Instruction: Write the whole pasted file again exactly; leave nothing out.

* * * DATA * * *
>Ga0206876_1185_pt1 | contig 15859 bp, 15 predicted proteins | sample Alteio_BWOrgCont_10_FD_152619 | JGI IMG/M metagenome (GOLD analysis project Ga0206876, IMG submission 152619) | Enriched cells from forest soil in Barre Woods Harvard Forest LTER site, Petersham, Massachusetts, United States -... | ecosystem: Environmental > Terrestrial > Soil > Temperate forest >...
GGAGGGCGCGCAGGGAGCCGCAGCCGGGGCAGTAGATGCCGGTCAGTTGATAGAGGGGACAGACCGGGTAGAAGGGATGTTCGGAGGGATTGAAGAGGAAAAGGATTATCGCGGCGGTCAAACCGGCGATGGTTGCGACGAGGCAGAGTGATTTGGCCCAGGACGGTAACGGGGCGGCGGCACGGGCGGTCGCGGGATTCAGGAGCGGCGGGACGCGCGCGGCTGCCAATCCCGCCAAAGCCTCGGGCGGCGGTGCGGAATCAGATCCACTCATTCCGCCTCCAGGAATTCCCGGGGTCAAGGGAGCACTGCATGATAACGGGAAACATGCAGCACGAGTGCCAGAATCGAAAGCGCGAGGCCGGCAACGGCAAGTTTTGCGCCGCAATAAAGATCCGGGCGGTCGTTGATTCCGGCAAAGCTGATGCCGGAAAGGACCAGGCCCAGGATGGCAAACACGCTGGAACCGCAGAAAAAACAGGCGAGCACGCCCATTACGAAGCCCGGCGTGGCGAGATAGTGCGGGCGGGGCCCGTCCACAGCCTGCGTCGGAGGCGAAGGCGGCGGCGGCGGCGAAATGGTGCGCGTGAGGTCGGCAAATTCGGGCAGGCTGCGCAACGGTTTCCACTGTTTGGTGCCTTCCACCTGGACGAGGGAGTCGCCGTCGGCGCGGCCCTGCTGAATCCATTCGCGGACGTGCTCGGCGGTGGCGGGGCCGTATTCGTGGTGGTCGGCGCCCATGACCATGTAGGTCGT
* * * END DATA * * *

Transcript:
>Ga0206876_1185_pt1 | contig 15859 bp, 15 predicted proteins | sample Alteio_BWOrgCont_10_FD_152619 | JGI IMG/M metagenome (GOLD analysis project Ga0206876, IMG submission 152619) | Enriched cells from forest soil in Barre Woods Harvard Forest LTER site, Petersham, Massachusetts, United States -... | ecosystem: Environmental > Terrestrial > Soil > Temperate forest >...
GGAGGGCGCGCAGGGAGCCGCAGCCGGGGCAGTAGATGCCGGTCAGTTGATAGAGGGGACAGACCGGGTAGAAGGGATGTTCGGAGGGATTGAAGAGGAAAAGGATTATCGCGGCGGTCAAACCGGCGATGGTTGCGACGAGGCAGAGTGATTTGGCCCAGGACGGTAACGGGGCGGCGGCACGGGCGGTCGCGGGATTCAGGAGCGGCGGGACGCGCGCGGCTGCCAATCCCGCCAAAGCCTCGGGCGGCGGTGCGGAATCAGATCCACTCATTCCGCCTCCAGGAATTCCCGGGGTCAAGGGAGCACTGCATGATAACGGGAAACATGCAGCACGAGTGCCAGAATCGAAAGCGCGAGGCCGGCAACGGCAAGTTTTGCGCCGCAATAAAGATCCGGGCGGTCGTTGATTCCGGCAAAGCTGATGCCGGAAAGGACCAGGCCCAGGATGGCAAACACGCTGGAACCGCAGAAAAAACAGGCGAGCACGCCCATTACGAAGCCCGGCGTGGCGAGATAGTGCGGGCGGGGCCCGTCCACAGCCTGCGTCGGAGGCGAAGGCGGCGGCGGCGGCGAAATGGTGCGCGTGAGGTCGGCAAATTCGGGCAGGCTGCGCAACGGTTTCCACTGTTTGGTGCCTTCCACCTGGACGAGGGAGTCGCCGTCGGCGCGGCCCTGCTGAATCCATTCGCGGACGTGCTCGGCGGTGGCGGGGCCGTATTCGTGGTGGTCGGCGCCCATGACCATGTAGGTCGT